Penned by Bob Brody, Forest Hills resident, author and public relations executive, the memoir celebrates a family man’s life in New York City, with an emphasis on Queens, which he has called home since 1977. That is where he learned to become a mature adult through trial and error, and today he is a husband of 38 years to Elvira, and a father to Michael and Caroline.
The memoir chronicles Brody’s pursuits as a writer to find his voice and be heard in response to his deaf parents. It also highlights how his father pioneered a communications network that united the deaf community, and a visit to the AT&T Pavilion at the 1964 World’s Fair to sample the new Picturephone.
Revealing moments include how a man with a gun ran towards Brody and his wife on Austin Street, forcing him to prove how much he would sacrifice for her. Also featured is how his 10-year estrangement from his family resulted in a reunion with his mother, sister, uncles, aunts, and cousins.
His memoir’s title reflects a summer 2012 experience in Mystic, Connecticut.
“I saw a kid throwing a tennis ball to himself in the pool after his mom got tired,” he recalled. “I signaled and his mom said it was okay, so we had a catch for 15 minutes. Then I told my wife that I really think I could spend the rest of my life playing catch with strangers.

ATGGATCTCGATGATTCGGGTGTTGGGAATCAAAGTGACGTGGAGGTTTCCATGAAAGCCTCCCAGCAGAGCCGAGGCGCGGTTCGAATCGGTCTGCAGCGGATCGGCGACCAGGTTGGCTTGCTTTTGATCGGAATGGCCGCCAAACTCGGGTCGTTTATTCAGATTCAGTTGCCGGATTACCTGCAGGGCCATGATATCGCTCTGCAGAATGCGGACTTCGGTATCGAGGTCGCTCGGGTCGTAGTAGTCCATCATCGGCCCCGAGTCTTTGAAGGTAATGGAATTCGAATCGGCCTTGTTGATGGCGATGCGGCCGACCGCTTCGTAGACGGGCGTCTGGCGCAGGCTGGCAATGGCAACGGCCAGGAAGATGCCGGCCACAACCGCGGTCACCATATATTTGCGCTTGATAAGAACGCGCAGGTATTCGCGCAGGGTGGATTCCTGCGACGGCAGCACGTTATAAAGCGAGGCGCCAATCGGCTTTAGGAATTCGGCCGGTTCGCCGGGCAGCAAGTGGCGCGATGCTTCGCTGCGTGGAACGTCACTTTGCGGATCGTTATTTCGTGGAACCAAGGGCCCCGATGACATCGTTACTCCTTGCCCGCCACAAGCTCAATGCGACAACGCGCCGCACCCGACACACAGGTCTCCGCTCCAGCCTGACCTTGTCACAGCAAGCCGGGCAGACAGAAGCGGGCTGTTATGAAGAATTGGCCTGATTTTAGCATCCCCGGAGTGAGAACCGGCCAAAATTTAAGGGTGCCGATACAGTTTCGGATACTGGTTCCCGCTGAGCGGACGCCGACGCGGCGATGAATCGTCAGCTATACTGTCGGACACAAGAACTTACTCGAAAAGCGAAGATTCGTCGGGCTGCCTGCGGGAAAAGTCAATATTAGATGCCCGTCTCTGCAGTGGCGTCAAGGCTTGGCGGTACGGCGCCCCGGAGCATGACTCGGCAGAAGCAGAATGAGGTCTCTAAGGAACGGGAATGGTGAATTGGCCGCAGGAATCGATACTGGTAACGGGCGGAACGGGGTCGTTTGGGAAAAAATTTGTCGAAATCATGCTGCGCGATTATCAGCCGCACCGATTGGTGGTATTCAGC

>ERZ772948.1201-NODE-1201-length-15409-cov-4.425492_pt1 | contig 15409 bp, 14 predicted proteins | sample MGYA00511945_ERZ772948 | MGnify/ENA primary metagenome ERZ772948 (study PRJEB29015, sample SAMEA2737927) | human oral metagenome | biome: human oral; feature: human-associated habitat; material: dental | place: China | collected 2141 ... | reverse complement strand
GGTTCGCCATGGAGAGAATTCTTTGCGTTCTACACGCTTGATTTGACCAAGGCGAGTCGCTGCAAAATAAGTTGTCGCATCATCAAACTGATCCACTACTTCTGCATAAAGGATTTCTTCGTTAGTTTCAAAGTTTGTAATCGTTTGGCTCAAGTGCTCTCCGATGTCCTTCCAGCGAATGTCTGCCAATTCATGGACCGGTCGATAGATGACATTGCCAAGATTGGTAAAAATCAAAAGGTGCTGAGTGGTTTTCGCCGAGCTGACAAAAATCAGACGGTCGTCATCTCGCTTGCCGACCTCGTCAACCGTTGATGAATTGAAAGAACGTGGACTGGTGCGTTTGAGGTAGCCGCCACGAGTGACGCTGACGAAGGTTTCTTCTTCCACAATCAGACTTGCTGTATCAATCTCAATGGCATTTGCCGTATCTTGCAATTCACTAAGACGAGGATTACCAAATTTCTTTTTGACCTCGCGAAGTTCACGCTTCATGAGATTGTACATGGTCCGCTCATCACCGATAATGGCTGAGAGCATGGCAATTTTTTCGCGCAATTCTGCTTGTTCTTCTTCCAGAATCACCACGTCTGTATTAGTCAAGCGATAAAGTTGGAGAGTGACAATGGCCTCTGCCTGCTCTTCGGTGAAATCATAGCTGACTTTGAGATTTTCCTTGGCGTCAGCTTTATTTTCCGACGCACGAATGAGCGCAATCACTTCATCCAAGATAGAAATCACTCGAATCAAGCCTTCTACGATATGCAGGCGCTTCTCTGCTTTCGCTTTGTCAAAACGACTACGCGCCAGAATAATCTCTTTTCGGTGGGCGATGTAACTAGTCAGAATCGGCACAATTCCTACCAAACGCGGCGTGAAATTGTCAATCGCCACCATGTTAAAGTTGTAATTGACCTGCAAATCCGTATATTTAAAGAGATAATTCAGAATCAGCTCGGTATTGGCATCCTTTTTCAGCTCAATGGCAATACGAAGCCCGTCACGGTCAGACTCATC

“Having a catch is a form of dialogue that unites people, and it feels like a metaphor for much in life, such as landing a new job, attending a new school, or marrying into a family,” he added. “And every friend is a stranger at first.”
Over the past 12 years, Brody has published around 150 personal essays. Then in 2013, a realization surfaced.
“I had written a memoir piecemeal, and saw an opportunity to bring the pieces together into a book,” he said.
As a firm believer in passing on family history, Brody created the “Letters to My Kids” blog, and in 2008 he created a journal for each of his children.
“I intended to leave something behind,” he said. “An heirloom more precious than any wedding ring, a legacy ultimately more heartfelt and tangible and valuable in its own right than any insurance policy. Without becoming a father, I would have never seen the need to write those journals, and I would probably have never written this book.”
Although Brody did not write a memoir with lessons in mind, “if people can learn something from what I have written, that’s wonderful.”
“Play catch with your kids, stay in touch with your family no matter what and try to work out problems in real time,”he said. “Pay attention to your past and keep a journal for your children and your children’s children. Unless you put it in writing, it may wind up forgotten and no one should live a life that could wind up forgotten.
“Once you’re old enough, you are kind of surrounded by ghosts, so writing is sometimes an act of resurrection,” he added. “My father is gone, my grandparents and my mother-in-law, but through writing, I bring them back, even if it is only for a moment.”
His maternal grandmother encouraged him to become a writer, which is how he communicated with his deaf mother.
“Since she was unable to hear, I had to choose my words carefully and learn from my earliest days how to be clear, concise, and communicative,” he said.